Hello Friends and Family,

1985 - The Big Island, Part 2

Link to this year's index by clicking here.

Continuing our visit to the Big Island, my parents and I journeyed up to Volcano National Park, only to learn that a volcano is not just a big hole in the Earth where molten lava spews out. It is that and much more. This pile of rocks covers a lava tube that has a source of water at the bottom which is transformed into steam rising to the surface, sneaking between the rocks to surprise my Mom in the background.

In a similar manner, this pile of rocks is spewing sulfur fumes — I assure you they smell awful, like rotten eggs.

If you look closely at the sulfur vent, you will notice that crystals of sulfur cling to the rocks — and I didn't even know that sulfur could crystalize. Be sure to hold your nose as you approach the vent.

Here we see a lava flow from some years previous. Although it looks like it occurred recently, it may have been many years earlier — it takes a long time before plants can gain a foothold and begin breaking up the lava rock into gravel and then eventually into soil.

Later in the day, while my parents were napping, I visited the King Kamehameha Hotel's imu, the underground oven that native Hawaiians used to cook a pig and assorted accompanying vegetables such as taro. This one is used for the luau that the hotel hosts several nights each week.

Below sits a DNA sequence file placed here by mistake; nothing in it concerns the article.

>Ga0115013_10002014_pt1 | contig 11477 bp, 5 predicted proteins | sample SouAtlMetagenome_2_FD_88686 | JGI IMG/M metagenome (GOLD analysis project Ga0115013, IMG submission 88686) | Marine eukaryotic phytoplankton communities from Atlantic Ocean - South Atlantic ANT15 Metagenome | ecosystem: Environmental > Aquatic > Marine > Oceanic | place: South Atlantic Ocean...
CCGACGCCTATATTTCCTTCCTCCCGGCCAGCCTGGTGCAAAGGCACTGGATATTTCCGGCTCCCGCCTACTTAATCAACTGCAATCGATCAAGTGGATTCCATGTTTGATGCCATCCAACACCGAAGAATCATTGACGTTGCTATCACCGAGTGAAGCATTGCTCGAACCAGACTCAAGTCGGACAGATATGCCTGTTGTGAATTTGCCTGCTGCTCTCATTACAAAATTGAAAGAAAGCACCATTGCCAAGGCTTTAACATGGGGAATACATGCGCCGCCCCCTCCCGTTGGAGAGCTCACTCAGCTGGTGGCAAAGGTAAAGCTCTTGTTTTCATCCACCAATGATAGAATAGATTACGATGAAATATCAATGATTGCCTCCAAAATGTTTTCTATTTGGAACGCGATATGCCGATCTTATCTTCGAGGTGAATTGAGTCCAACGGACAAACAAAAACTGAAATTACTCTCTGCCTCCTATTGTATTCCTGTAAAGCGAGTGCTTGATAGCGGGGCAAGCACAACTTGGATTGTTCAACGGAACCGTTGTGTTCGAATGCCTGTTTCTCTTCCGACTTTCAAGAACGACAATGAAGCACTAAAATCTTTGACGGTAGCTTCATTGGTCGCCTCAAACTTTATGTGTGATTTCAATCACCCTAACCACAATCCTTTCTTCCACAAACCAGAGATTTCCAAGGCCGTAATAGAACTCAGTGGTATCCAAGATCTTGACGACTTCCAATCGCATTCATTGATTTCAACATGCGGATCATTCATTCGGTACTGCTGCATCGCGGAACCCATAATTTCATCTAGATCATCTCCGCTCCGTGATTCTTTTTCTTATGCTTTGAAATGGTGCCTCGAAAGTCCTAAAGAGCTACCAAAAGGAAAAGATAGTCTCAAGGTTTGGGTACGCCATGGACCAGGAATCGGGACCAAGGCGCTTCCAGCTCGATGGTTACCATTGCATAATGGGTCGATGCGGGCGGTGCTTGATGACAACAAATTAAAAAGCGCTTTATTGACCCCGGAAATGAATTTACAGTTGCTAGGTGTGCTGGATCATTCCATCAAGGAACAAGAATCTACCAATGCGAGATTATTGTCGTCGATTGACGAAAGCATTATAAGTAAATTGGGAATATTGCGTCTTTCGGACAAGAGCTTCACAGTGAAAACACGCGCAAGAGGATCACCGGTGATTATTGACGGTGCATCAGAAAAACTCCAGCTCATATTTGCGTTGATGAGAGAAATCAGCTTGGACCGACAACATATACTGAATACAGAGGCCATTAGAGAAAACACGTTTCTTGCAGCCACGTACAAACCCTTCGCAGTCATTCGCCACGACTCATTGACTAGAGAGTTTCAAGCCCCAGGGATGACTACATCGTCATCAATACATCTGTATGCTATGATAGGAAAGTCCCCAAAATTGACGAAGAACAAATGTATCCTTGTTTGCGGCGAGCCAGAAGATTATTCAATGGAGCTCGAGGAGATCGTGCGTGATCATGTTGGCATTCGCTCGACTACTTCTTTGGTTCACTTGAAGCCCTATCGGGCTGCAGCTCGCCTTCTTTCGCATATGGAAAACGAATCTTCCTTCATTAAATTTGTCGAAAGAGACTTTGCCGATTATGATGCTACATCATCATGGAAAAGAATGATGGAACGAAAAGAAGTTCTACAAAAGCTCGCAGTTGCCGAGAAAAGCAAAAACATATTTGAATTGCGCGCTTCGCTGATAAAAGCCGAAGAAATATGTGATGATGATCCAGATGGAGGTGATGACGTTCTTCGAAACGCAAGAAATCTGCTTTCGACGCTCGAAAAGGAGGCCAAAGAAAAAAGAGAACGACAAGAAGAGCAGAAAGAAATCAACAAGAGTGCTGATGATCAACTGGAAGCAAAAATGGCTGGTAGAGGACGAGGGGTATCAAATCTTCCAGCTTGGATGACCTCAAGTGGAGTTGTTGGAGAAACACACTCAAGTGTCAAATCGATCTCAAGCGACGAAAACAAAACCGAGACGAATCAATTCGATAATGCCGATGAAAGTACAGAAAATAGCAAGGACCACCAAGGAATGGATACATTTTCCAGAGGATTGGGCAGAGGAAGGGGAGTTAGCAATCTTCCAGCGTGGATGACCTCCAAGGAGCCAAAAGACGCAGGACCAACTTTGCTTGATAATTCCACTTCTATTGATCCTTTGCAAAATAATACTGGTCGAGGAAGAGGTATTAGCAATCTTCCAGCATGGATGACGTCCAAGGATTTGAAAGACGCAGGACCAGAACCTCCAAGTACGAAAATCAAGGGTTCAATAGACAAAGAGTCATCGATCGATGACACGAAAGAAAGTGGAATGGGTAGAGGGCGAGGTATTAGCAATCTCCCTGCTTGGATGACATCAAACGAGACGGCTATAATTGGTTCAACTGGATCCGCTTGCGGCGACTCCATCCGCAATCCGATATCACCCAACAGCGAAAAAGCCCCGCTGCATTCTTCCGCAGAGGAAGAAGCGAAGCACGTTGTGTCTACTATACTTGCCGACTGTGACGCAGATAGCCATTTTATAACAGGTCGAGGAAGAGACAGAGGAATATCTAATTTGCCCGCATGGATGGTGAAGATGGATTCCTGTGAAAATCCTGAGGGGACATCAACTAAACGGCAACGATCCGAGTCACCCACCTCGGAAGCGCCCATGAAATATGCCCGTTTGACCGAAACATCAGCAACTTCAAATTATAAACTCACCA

Earlier in the day, these workers built a large fire and allowed it to burn to heat the rocks that line the imu. Here the worker has added some dried leaves — for what purpose, I do not know.

Next, a layer of large green leaves is added to separate the hottest part of the emu from the pig that is about to be added.

And here is that pig, wrapped in a wire cage whose purpose is to keep the meat contained. After it has been slow-cooked for hours, the pork will be so tender that it would otherwise fall back into the imu as the workers tried to remove the pig to serve to the luau guests.

Next comes more leaves, partially to help steam cook but also to keep dirt off the pig.

And even more large leaves!

On top of everything, a heavy cloth is added primarily to keep the dirt off the meat.

Then the dirt is thrown on top which seals the oven — like closing the oven door on the range you have in your kitchen. After several hours, the workers will be back to remove the dirt and retrieve the wonderfully cooked pig. Most luaus invite the guests to come closer to watch the opening of the imu and the removal of the cooked pig.

I highly recommend attending a luau if you have never been. Lots of great food and island dancing. Many of the hotels have them. On Maui, my favorite is The Old Lahaina Luau — a family-run business. I have to advise you that it is expensive (all the luaus are) but a worthwhile expense once in a lifetime.

If you can't wait until you get to Hawai’i, you can have your own luau. I have the Vincent Price Cookbook, First Edition which contains the steps you need. There are also directions online. First, dig a hole big enough to hold a pig, and so on.

Life is good.

B. David

P. S., All photos and text © B. David Cathell Photography, Inc. — www.bdavidcathell.com